When the seaweed is harvested, it is scooped out of the tank, weighed, then packaged in sterile seawater before being sent off directly to chefs. In fact, if we were to put the seaweed back into the tank, it would do fine and continue growing just as it had before. Another reason this is important is due to the use of sanitizers in commercial kitchens. If kitchen utensils, like tongs, spoons or ladles are not rinsed before removing Monterey Bay Seaweeds from their packets, they will introduce chemical sanitizers to the seawater which will kill the seaweeds. It is important to rinse all utensils before introducing them to the seaweed water. Remember, this seaweed is alive so it is vital to watch out for cross contamination.
What is the difference between fresh Monterey Bay Seaweeds and dried seaweeds?
Our seaweed is alive. This means if we were to put it back into the tanks of nutrient rich sea water it would continue to grow. Dried seaweed is dried....simply put, dead.
Once seaweed is dried, it will only ever rehydrate to about 80%, meaning it will have a heavier texture or mouthfeel. Our fresh, live seaweed still has a fully intact cell structure along with all the nutrients from the original sea water. This means it has an unparalleled crunch, full flavor and amazing texture. Besides, once fresh seaweed is dried, no-one really knows what nutrients are lost. What we can be sure of is that our fresh, raw live seaweeds are ready to be served just as they would fresh out of the ocean.
What is the shelf-life of Monterey Bay Seaweeds once delivered?
Our seaweeds are packed in sterile seawater. If kept under good refrigerated conditions and no cross contamination occurs (remember the sanitizer note from above!) then you can count on a solid week of sustained freshness. If for some reason the seaweeds need to be refreshed, a mixture of 1/2 cup table salt and 1 gallon of fresh water can be used to replace the original water the seaweed came in.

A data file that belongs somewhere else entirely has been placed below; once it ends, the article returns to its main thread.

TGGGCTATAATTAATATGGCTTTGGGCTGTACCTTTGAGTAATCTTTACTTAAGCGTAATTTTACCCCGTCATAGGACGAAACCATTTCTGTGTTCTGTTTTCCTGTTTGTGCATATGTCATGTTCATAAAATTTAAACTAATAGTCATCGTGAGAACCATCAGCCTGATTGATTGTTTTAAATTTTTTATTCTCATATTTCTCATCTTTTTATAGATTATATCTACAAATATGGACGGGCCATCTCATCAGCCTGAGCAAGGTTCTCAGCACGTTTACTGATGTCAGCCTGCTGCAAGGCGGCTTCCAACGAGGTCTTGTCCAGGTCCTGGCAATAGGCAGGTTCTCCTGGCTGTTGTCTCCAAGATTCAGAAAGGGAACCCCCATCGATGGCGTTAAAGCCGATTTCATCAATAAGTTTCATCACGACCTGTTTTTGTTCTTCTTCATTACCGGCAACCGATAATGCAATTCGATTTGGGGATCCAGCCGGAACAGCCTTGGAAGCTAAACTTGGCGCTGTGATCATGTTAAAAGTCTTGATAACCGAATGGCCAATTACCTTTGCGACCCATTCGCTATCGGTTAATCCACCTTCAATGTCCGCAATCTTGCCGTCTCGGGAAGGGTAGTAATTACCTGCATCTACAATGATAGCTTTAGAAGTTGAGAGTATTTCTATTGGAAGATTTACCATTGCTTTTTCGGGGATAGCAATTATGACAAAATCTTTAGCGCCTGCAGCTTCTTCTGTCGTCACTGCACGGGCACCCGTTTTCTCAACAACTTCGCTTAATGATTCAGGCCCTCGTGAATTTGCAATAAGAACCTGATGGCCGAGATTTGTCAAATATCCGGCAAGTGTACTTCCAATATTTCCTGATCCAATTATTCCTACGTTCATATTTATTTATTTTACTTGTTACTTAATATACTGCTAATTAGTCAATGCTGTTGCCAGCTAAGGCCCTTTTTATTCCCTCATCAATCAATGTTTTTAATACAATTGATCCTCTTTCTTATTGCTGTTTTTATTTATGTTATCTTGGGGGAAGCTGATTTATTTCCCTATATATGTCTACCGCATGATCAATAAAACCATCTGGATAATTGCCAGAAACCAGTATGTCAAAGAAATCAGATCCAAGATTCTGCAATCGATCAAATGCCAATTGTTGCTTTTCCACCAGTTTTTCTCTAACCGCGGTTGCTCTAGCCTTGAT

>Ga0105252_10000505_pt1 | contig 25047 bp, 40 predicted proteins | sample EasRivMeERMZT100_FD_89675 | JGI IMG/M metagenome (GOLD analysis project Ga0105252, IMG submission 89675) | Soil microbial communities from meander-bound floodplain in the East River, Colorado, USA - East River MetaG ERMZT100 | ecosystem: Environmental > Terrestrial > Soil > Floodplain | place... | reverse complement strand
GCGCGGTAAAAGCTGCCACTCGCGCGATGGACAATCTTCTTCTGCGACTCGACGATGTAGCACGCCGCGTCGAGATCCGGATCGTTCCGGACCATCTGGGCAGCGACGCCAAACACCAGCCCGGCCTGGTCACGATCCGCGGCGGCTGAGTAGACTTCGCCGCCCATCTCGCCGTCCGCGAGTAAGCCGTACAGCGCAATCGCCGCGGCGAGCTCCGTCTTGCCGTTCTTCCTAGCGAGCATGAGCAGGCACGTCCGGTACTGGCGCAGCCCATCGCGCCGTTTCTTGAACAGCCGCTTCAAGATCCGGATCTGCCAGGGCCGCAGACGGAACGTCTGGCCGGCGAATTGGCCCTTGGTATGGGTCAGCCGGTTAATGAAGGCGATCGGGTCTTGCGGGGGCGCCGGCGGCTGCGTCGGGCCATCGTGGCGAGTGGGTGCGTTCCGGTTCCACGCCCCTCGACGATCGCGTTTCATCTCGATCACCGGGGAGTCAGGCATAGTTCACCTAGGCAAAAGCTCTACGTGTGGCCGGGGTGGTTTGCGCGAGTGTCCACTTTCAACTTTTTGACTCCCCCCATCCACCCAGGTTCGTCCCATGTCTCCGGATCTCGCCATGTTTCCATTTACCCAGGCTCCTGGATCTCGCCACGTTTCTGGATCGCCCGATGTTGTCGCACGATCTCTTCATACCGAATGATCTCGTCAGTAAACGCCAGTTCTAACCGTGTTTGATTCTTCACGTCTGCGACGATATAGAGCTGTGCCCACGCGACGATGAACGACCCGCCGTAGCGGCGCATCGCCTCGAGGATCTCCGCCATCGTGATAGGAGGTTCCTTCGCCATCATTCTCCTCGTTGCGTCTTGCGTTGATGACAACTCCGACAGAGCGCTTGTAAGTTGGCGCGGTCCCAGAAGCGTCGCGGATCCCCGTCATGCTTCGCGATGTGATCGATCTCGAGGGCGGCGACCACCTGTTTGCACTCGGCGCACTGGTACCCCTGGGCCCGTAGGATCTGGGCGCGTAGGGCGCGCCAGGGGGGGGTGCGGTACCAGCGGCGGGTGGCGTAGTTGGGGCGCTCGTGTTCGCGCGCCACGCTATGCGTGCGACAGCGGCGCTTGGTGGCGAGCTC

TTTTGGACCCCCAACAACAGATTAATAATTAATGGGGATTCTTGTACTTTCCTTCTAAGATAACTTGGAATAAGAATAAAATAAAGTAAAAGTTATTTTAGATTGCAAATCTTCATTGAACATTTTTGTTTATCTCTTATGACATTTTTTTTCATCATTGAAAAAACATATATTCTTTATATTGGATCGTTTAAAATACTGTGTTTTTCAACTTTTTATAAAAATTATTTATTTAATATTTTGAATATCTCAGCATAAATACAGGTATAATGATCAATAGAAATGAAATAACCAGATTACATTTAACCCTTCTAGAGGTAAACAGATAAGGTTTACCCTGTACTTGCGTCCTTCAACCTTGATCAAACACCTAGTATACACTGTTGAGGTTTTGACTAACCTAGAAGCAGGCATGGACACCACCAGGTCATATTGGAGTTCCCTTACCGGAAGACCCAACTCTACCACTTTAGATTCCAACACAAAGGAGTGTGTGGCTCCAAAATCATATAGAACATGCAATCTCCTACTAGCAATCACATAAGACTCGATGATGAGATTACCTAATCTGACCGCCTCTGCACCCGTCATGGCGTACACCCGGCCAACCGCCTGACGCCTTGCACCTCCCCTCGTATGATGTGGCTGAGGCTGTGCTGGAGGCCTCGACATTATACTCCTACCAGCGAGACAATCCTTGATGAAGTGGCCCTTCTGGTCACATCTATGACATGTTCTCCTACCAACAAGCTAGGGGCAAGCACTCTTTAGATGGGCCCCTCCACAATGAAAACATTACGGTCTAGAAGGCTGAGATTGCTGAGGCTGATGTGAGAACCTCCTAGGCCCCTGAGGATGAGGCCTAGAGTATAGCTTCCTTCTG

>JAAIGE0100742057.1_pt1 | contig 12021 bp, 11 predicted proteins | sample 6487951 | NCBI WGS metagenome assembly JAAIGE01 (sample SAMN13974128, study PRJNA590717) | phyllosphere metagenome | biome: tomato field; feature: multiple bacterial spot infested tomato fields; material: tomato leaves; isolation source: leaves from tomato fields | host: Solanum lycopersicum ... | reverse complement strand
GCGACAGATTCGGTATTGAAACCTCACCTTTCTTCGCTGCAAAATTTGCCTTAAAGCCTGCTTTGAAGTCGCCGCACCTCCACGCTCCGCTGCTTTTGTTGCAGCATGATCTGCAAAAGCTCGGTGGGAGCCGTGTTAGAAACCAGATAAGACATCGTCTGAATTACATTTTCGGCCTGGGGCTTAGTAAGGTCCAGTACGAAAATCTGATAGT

No...just because the seaweed is alive doesn't mean it will continue to grow in the water used for packing. This is sterile sea water and therefore it has no nutrients. Sorry chef, you will have to re-order.
How are Monterey Bay Seaweeds packaged?
Our seaweeds come in sterile seawater and are ready to use. They are fresh, raw and actually still alive.
What is the season for the different types of Monterey Bay Seaweeds?
Ha! This is a trick question as there are no seasons for our seaweeds. They are sustainably farmed in land-based tanks and harvested to order. The seaweeds are available year-round.
How can my restaurant order Monterey Bay Seaweeds?
We currently supply seaweeds directly from the farm to restaurants and chefs in the immediate Monterey Bay area. In the San Francisco Bay Area (SF, Marin, East Bay, South Bay) we are distributed by TwoXSea, a seafood distributor located in San Francisco.
If you are a chef looking for our seaweeds outside of these areas, please let us know more about who and where you are. Chick here for our contact form.
Wild Harvest vs. Farmed Seaweed
Seaweeds can be foraged but this must be done with great care. For responsible and sustainable seaweed management, a forager must understand the local ecology and only harvest where there will not be a detrimental lasting impact.
In addition to any environmental impact, chefs must be very careful when sourcing wild seaweeds in order to make sure they are not coming from polluted waters. Chefs should only buy wild seaweed from experienced and responsible foragers. It is also important to buy only wild seaweed that have been harvested by hand, as this has less of an impact on the environment.
All wild seaweed should be carefully washed as well as picked over to make sure that all animals and any grit, sand or rocks are removed.
Wild seaweed was sustainably harvested by hand to start the Monterey Bay Seaweeds farm. This initial seaweed stock was used to kickstart the farming process. Now that there is developed seaweed growth, no more wild seaweed is needed.
Interested in a type of seaweed we don't currently farm?
Calling all chefs! If you have experienced a great tasting seaweed harvested from the wild and are looking to find a sustainable and dependable source, let us know. We might be able to farm your favorite variety in our recirculating tank system.